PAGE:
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Child exposure to domestic violence, social factors and wellbeing in young people

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dc.contributor.advisor Muldoon, Orla T.
dc.contributor.advisor O'Donnell, Aisling T.
dc.contributor.author Naughton, Catherine M.
dc.date.accessioned 2017-09-18T11:51:59Z
dc.date.available 2017-09-18T11:51:59Z
dc.date.issued 2017
dc.identifier.uri http://hdl.handle.net/10344/6078
dc.description peer-reviewed en_US
dc.description.abstract Domestic violence (DV) is a pervasive worldwide problem. Growing up in a home affected by DV has been established as a complex trauma (Marigold, 2011) and as such may have negative consequences for children’s cognitive, emotional, behavioural and social functioning (Holt, 2008). However, meta-analyses show not only variations in outcomes within studies, as not all children are impacted equally (Kitzmann, 2003) but also an inconsistency in findings between studies, which may be attributed to methodological issues (Haselschwerdt, 2014). The overall objective of this thesis research was to address these concerns. The first study (Paper 1) is based on an online survey of students (n = 465) aged 17-25 years. Applying a social identity perspective, findings highlight the beneficial effects of having a strong family identification for such young people. However, as those who reported the highest level of exposure also reported the lowest level of family identification, those most in need of this beneficial psychological resource are least likely to access it. The second study is based on face-to-face interviews with 14 young people who grew up in homes affected by DV. This study aimed to analysis how young people understood and therefore construct their exposure to DV. Findings suggest that such constructions depend on the type of DV, which occurred in their home. The occurrence of physical DV was recognised as DV and facilitated help-seeking, however the occurrence of psychological DV was not labelled as DV and therefore led to ambiguity and confusion. Similarly, while the occurrence of extreme incidence of physical DV facilitated discussions on DV with mothers; this was not the case when psychological DV occurred. The third study, based on the quantitative dataset (study 1) evidenced the presence of two discrete yet inter-correlated dimensions of exposure to DV; namely psychological and physical DV. Significantly, findings verified the psychological dimension as the main driver in the reduction in psychological wellbeing, with exposure to the physical dimension contributing no additional impact. We also found that those reporting high levels of exposure to the psychological DV fared better in terms of social support when they also reported coexisting exposure to high (as opposed to low) levels of physical DV. The analytic focus of study four shifts from a micro to a macro level. A discursive analysis of interviews explored Irish Family Law Judges constructions of the relevance of child exposure to DV for their child custody decision-making. The findings suggest that Judges’ discourses were shaped by an idealisation of the nuclear family unit. Judges’ talk normalised, ignored or trivialised DV, rendering child exposure to DV as irrelevant to child custody and access to decision making. The thesis research provides nuanced insights to the child exposure literature and had implications for policy and practice as will be discusses throughout the thesis. en_US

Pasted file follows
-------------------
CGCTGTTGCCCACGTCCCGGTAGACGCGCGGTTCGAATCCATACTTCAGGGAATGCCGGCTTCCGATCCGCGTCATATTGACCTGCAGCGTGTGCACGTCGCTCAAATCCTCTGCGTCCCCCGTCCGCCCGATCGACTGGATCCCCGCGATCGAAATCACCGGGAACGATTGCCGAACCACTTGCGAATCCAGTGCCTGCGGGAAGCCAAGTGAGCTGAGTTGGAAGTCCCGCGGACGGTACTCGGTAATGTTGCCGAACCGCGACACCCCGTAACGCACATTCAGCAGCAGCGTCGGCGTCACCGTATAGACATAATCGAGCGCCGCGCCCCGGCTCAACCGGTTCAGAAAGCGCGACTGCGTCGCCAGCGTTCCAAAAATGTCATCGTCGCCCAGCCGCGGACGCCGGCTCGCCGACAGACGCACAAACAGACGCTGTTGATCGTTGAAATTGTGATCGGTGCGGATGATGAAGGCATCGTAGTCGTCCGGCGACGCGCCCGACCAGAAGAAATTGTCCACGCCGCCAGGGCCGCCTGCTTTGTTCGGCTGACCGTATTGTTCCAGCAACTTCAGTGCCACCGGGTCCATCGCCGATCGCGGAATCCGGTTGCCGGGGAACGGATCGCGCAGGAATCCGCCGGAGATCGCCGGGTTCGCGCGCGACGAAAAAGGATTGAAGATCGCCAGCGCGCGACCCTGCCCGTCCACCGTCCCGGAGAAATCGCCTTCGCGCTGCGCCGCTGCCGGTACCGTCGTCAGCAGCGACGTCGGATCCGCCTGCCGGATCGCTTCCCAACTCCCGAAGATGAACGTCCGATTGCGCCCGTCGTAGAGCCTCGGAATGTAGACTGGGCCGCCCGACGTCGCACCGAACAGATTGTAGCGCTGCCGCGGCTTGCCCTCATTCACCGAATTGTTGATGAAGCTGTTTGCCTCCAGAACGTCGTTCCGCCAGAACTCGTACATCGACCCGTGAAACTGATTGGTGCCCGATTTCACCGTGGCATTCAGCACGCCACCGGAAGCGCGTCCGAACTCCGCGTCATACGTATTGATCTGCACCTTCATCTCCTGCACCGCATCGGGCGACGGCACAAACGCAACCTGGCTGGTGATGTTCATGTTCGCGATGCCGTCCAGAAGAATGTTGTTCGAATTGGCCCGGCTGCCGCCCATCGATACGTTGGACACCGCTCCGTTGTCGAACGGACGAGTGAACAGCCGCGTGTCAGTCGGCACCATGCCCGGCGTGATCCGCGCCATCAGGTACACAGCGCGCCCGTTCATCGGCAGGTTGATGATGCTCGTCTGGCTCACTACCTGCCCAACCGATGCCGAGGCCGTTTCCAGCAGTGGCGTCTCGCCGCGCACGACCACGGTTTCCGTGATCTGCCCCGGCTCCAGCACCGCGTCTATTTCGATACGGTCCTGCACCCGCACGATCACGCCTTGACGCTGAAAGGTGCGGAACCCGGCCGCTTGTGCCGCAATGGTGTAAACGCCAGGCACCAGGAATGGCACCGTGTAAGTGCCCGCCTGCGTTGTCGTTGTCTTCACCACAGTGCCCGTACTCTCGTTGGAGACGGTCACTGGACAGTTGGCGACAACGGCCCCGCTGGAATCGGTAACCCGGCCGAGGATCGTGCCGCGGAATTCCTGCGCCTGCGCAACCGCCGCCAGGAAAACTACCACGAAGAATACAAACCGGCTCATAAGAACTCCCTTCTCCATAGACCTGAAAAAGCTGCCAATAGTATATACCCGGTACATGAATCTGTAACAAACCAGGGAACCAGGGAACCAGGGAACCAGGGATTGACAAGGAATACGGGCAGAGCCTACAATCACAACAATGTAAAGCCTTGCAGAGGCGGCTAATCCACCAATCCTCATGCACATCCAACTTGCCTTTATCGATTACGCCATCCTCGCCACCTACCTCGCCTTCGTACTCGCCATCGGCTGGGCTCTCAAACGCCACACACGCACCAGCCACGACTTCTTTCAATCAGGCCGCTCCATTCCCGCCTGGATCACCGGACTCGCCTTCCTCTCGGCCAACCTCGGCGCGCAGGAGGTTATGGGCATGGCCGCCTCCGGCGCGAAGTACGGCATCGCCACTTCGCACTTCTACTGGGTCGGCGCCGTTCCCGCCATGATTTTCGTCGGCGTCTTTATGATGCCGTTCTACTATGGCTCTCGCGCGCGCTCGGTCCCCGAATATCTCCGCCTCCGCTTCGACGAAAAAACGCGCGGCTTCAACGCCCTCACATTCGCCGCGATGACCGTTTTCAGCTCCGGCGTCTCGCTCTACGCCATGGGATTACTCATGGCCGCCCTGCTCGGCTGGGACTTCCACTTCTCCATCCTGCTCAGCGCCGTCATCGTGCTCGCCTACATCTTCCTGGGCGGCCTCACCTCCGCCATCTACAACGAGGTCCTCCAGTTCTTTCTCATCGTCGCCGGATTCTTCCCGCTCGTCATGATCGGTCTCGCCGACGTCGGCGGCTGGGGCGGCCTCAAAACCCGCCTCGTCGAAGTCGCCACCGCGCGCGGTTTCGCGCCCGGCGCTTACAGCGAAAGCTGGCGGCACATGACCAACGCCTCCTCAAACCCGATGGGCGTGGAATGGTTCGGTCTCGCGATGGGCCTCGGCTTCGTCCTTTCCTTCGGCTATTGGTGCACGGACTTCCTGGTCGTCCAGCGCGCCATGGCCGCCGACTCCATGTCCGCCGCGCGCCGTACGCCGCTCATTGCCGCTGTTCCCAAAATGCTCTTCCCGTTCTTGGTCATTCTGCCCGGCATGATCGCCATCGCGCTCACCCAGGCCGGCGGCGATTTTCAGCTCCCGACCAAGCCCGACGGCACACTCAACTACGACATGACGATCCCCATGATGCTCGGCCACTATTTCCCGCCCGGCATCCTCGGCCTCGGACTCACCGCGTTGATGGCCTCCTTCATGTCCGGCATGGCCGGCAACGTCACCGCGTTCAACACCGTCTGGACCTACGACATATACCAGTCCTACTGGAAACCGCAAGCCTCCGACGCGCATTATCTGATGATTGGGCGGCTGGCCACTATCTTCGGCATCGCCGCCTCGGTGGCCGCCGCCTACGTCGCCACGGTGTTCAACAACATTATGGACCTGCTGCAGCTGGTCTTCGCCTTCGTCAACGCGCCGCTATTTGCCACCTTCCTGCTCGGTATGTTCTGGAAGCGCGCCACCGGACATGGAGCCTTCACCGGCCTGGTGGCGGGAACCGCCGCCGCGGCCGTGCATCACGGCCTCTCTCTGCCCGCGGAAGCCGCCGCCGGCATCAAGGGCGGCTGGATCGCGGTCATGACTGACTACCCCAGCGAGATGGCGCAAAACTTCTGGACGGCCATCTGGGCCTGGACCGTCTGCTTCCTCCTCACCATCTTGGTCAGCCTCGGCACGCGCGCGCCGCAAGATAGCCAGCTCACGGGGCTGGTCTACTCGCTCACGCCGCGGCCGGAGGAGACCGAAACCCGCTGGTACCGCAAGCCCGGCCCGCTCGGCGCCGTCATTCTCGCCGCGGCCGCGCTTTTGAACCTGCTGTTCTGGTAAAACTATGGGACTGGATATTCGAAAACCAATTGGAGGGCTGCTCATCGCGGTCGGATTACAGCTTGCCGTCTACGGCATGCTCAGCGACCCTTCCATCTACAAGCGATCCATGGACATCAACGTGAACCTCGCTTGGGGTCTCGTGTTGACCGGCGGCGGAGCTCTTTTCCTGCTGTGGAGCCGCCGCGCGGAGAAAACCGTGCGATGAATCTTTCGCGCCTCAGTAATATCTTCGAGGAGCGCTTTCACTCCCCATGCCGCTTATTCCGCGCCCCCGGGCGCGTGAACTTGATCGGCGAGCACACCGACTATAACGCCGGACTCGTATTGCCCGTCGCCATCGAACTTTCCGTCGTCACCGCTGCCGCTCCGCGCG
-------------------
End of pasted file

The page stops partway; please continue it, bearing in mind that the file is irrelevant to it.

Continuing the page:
dc.language.iso eng en_US
dc.publisher University of Limerick en_US
dc.subject domestic violence en_US
dc.subject child exposure en_US
dc.subject social factors en_US
dc.subject well being en_US
dc.title Child exposure to domestic violence, social factors and wellbeing in young people en_US
dc.type info:eu-repo/semantics/doctoralThesis en_US
dc.type.supercollection all_ul_research en_US
dc.type.supercollection ul_published_reviewed en_US
dc.type.supercollection ul_theses_dissertations en_US
dc.rights.accessrights info:eu-repo/semantics/openAccess en_US


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